South America | Chile – Down the spine of Chile
If you know your geography, you’ll know that Chile is a long thin country stretching down the side of South America. The skinniest country in the world. And so I spent the last few days travelling down the spine of Chile until about half way. I actually didn’t realise I was covering a lot of distance in not a lot of time.
Dry and dusty San Pedro
After finishing the trip through southern Bolivia, I got dropped off at San Pedro in northern Chile, right in the driest desert in the world, the Atacama. San Pedro is a tiny dusty village with sand everywhere. The lifestyle here is very laidback indeed, reflected in the slow service in restaurants and cafes. It’s the kind of sleepy hippie town where stores shut for a three hour siesta and the answer to most questions is “ma?ana”. For most of the time I caught this lazy feeling and just chilled out and did nothing. I sat in the square observing the locals and the numerous dogs that shared the town. Meanwhile, some nut in a Spider-man outfit saunters down the dusty street like it was a perfectly normal thing to do. But no one bats an eyelid.
Walking on the moon
San Pedro happens to be a backpackers’ mecca because it offers numerous trips and adventures to the surrounding desert. One afternoon I took a trip to the Valle de la Luna, or Valley of the Moon. This astounding valley apparently resembles the surface of the moon, with its eroded rocks and landscape. Some smart alec quipped that this must be where they filmed the hoax moon landing in 1969.
Part of the excursion also involved a hike through Mars Valley. With its reddish sand and rocks I could barely just imagine that it might be like walking through a Martian landscape. Provided you had the right amount of squinting, imagination, and travel agents convincing you that it was so.
On arrival at the Valley of the Moon, we climbed a giant sand dune to the top of a cliff to see the sun set over the valley. As the sun gradually dipped behind the hills, we could see the colours change in the plains and mountains opposite. Nature was putting on a rather awesome show tonight, for the landscape changed from their natural brown to yellow, then red, then orange, then pink, then blue, then purple.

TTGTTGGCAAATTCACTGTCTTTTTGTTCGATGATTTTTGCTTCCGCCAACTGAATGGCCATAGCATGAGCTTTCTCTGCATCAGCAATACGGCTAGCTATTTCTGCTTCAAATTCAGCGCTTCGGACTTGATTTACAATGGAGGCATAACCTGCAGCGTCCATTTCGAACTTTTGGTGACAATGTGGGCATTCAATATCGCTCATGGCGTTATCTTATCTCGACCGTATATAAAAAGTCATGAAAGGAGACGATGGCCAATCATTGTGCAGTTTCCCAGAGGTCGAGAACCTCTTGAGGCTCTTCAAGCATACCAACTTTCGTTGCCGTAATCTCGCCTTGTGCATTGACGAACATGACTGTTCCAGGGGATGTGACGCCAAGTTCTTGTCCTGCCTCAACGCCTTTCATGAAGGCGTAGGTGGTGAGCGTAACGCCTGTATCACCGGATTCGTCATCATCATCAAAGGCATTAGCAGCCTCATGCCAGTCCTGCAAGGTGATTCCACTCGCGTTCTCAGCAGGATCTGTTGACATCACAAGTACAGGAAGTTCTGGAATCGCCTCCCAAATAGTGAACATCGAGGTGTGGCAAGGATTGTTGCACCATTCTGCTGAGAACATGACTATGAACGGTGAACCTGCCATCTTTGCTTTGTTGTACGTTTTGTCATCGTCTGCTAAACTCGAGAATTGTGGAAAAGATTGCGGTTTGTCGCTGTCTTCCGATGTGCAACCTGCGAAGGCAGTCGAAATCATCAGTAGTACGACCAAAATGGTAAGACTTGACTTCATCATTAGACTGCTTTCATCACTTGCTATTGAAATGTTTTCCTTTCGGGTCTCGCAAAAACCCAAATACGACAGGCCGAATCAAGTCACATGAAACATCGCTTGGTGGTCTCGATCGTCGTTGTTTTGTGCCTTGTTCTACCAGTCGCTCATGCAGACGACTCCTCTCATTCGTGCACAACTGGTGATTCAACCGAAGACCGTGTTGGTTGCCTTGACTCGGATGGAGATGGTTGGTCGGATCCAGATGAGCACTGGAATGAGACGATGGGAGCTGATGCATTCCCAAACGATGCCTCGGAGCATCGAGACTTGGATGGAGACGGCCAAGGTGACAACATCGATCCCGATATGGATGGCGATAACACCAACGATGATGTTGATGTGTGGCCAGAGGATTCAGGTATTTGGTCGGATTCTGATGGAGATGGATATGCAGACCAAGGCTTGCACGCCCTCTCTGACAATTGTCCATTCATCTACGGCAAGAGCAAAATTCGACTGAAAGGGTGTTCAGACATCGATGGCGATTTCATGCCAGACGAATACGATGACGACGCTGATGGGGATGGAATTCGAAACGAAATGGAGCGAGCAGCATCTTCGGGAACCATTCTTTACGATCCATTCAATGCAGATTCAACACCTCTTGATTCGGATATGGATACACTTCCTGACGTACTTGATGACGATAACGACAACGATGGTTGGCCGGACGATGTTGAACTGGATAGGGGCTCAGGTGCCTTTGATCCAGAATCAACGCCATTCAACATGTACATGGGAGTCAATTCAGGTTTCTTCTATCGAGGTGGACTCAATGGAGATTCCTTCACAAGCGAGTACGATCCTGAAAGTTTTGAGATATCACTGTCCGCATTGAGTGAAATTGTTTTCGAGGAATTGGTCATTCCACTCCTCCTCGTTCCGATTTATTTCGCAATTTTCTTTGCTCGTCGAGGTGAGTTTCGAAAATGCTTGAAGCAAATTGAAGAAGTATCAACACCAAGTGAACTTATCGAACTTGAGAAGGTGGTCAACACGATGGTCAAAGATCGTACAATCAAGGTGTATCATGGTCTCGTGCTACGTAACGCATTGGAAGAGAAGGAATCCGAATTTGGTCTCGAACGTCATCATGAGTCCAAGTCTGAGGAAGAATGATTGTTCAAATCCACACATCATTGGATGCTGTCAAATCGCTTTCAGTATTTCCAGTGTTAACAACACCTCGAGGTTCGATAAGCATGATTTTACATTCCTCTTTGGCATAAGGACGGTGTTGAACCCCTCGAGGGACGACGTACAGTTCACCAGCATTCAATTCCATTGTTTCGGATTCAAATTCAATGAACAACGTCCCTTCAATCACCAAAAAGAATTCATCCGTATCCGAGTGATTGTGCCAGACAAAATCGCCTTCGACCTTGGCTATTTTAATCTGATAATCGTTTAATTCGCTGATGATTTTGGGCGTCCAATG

Mountain biking through Devil’s Gorge
The following day I decided to go mountain biking into the surrounding region. I biked all the way to Devil’s Gorge, then continued cycling inside its twisting paths. The name alone sounds like something out of an old spaghetti western. “Yeap, I reckon Billy the Kid is holed up in Devil’s Gorge; let’s get us a posse and go flush him out, sheriff.”
The canyon was narrow at parts, but I had a great time exploring this silent sandy maze with rock walls rising up on both sides. It was eerily lonely in the gorge, with few other hikers on this particular day. It also got rather cold when the sun started to sink. If I got stuck in there for the night they probably would have found my body the next day.
A day in Copiapo
After San Pedro, I left for Copiapo at night via an eleven hour bus. At least the roads are quite good here in Chile and the buses quite impressive. I had a semi-sleeper, with a leg rest and reclining seat. Of course as I was travelling at night I couldn’t see anything out the window so I went to sleep, with a rather large guy in the seat next to me. Yes, one of those people who always take up the whole armrest.
I arrived in Copiapo early in the morning, but it was a Saturday and there really was nothing to do in town except browse through the shops with the locals. I observed that the composition of the people here are also quite different from Peru and Bolivia. In those two countries, the vast majority comprised indigenous descendants, while in Chile the populace is made up mostly of Spanish or European settlers from years ago.
Serenity in La Serena
I left Copiapo immediately the next morning via a quick four hour bus further south to the neat little town of La Serena. It was my first time travelling during the day, and I could see that the landscape in this part of Chile has a lot of brown arid hills on both sides of the highway.
La Serena was really pleasant to spend some time in, with traces of colonial buildings left behind as well as numerous churches. It also has all the trappings of modern living, containing a few malls where trendy Chilean youngsters with cellphones can be found hanging around. Just twenty minutes walk away is the beach, with a palm tree-lined avenue leading up to it. The beach is also where the landmark El Faro lighthouse is, which can be seen on most postcards of La Serena.
Seeing that Chile has such as long coastline it was no surprise that seafood is one of the top selections on their menus. I managed to indulge in some very affordable and excellent samples from the sea, from abalone to shrimp to succulent fish. If I ordered abalone back home it would have cost me a fortune.